What color is it?: This gemstones can be a variety of colors from colorless to blue to red…and a lot of colors in between.
What is the story behind this gemstone?: Because it has been laboratory grown for a number of years many people think of a spinel as an imitation or synthetic gemstone. But in reality a spinel is an exceptionally fine and rare gemstone with a long standing place in history. In fact, for many, many years the British Crown Jewels boasted what was supposed to be the Black Prince’s Ruby, which was assumed to be a very large natural ruby crystal. More recently, however, the stone was found to indeed be a beautiful natural red spinel.
Can I wear it everyday?:Absolutely, yes. Wears very well.
Is it expensive?: It can be. Large red spinels can be quite expensive.
Is it a birthstone?: Not really. But in some cultures the red spinel is interchangeable with a ruby so it can be a birthstone.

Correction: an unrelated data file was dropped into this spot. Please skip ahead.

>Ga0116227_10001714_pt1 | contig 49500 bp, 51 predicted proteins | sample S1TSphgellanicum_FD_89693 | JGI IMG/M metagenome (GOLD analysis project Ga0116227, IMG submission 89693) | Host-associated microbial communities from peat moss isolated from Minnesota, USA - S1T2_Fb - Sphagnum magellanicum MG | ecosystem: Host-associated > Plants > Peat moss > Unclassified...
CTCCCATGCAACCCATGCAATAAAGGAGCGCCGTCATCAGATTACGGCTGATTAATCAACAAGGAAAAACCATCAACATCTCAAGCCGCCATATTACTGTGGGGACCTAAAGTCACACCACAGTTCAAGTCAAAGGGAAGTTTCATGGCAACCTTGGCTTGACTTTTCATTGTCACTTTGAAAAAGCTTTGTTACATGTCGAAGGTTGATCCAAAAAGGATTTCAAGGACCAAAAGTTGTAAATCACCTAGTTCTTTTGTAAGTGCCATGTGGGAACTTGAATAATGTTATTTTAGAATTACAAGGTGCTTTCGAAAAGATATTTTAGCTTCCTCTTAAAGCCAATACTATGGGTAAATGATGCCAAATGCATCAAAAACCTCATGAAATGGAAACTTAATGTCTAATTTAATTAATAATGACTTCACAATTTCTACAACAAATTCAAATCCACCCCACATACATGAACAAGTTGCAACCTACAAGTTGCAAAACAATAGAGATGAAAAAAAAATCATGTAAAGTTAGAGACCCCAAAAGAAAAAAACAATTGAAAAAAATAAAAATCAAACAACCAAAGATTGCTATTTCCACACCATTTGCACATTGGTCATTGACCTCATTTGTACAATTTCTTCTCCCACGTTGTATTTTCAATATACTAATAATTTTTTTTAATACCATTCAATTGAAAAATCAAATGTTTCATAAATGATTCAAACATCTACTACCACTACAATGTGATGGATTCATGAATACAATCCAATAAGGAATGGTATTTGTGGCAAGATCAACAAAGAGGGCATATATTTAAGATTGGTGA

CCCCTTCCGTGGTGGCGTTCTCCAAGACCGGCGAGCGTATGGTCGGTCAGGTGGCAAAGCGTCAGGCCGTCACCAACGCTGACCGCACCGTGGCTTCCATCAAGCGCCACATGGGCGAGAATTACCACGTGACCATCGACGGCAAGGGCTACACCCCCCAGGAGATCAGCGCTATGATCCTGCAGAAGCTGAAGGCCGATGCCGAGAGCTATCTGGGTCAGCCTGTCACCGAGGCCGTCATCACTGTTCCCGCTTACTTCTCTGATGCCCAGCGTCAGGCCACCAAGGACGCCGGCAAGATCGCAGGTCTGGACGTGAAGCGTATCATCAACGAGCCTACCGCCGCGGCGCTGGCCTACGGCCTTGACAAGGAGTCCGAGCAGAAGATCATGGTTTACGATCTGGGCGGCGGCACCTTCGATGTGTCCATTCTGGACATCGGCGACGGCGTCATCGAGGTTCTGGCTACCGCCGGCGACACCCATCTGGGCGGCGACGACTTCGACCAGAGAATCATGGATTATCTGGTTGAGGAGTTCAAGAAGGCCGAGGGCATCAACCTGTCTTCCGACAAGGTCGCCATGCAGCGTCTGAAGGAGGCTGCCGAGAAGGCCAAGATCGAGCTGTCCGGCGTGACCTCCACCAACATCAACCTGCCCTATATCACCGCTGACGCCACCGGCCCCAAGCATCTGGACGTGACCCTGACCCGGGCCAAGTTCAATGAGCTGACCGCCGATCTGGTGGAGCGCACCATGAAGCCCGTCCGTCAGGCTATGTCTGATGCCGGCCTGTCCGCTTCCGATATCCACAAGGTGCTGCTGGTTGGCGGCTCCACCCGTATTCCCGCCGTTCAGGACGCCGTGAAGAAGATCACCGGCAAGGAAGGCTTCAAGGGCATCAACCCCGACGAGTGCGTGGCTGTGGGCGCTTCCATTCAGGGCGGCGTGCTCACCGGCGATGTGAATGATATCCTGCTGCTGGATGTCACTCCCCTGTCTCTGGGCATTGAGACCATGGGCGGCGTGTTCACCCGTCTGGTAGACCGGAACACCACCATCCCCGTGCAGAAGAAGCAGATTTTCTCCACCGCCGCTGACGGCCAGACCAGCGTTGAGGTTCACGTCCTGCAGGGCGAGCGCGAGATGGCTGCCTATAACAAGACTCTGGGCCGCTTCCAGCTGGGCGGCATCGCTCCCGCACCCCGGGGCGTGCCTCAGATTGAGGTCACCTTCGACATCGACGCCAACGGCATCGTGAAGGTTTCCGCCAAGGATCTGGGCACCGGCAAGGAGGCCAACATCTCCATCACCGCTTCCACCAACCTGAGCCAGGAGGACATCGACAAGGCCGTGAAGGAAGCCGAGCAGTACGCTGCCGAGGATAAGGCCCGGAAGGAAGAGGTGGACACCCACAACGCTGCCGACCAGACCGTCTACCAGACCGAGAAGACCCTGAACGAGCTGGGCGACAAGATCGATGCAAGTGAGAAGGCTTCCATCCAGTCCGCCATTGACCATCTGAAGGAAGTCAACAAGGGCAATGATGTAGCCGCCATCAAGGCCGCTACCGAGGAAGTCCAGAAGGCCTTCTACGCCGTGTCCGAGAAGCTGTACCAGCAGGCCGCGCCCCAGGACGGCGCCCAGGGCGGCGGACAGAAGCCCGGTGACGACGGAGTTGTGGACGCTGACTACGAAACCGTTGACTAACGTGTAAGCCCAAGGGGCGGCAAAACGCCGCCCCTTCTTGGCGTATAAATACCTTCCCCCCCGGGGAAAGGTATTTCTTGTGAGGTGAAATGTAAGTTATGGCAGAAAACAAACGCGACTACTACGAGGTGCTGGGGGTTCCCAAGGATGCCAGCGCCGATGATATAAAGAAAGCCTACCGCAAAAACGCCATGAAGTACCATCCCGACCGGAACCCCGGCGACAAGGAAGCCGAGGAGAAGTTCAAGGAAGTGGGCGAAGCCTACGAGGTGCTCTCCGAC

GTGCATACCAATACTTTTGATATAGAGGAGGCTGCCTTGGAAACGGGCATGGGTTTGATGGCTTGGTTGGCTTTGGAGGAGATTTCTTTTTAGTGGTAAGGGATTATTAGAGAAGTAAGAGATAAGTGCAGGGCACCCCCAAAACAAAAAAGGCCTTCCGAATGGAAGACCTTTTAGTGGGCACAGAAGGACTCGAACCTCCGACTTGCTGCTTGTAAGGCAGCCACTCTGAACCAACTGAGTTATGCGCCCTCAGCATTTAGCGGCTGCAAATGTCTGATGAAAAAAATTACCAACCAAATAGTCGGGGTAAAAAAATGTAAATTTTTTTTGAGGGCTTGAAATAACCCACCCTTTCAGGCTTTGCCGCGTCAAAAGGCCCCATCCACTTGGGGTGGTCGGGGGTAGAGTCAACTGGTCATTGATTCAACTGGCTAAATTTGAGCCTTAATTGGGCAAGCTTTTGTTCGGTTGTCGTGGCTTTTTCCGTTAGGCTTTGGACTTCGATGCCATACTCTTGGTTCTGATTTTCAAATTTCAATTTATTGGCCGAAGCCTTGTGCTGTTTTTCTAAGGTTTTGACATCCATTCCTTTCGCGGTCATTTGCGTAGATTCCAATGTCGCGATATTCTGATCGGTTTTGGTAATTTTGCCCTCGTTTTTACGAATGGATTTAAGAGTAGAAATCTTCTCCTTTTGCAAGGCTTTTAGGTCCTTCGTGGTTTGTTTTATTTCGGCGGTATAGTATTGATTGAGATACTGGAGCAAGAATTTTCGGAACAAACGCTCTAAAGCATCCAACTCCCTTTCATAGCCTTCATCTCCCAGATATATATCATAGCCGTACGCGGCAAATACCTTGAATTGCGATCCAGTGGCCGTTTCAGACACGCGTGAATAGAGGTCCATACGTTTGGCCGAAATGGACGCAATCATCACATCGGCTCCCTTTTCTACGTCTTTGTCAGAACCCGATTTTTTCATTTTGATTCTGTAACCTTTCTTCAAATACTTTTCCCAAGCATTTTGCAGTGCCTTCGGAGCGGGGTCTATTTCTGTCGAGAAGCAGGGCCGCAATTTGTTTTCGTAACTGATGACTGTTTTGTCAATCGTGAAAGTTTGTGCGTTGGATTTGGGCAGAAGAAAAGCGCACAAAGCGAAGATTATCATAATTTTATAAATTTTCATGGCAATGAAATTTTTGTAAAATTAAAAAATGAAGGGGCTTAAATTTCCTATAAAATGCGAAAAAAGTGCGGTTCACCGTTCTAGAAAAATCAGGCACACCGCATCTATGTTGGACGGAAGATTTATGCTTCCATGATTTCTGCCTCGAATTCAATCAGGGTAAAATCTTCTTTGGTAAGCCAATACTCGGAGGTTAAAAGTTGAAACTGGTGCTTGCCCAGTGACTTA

What do I need to know before going shopping?: Above all be sure and stay with a well trained gemologist. Red spinel is quite difficult to synthesize. However, it is done as seen in the photograph at left along with a nice synthetic blue spinel crystal. You will notice that the red crystal is broken in the back which often happens with growing synthetic red spinel. But it can be done and it can be a difficult identification for an untrained jeweler or inexperienced gemologist. And also note, the natural spinel crystal at the top of this page is an eight sided octahedron. And so is the synthetic spinel at left. Showing that the synthetics will indeed duplicate the natural in every property. So be sure and stay with a trained gemologist when shopping for spinels.
Source: Sri Lanka, Brazil, Thailand, and United States are most notable sources
Chemical: Mg(Al2O4) magnesium aluminum oxide
Formation: Mostly in metamorphic rocks but occasionally in igneous formations
Crystal System: Cubic as shown above
Unusual Properties: None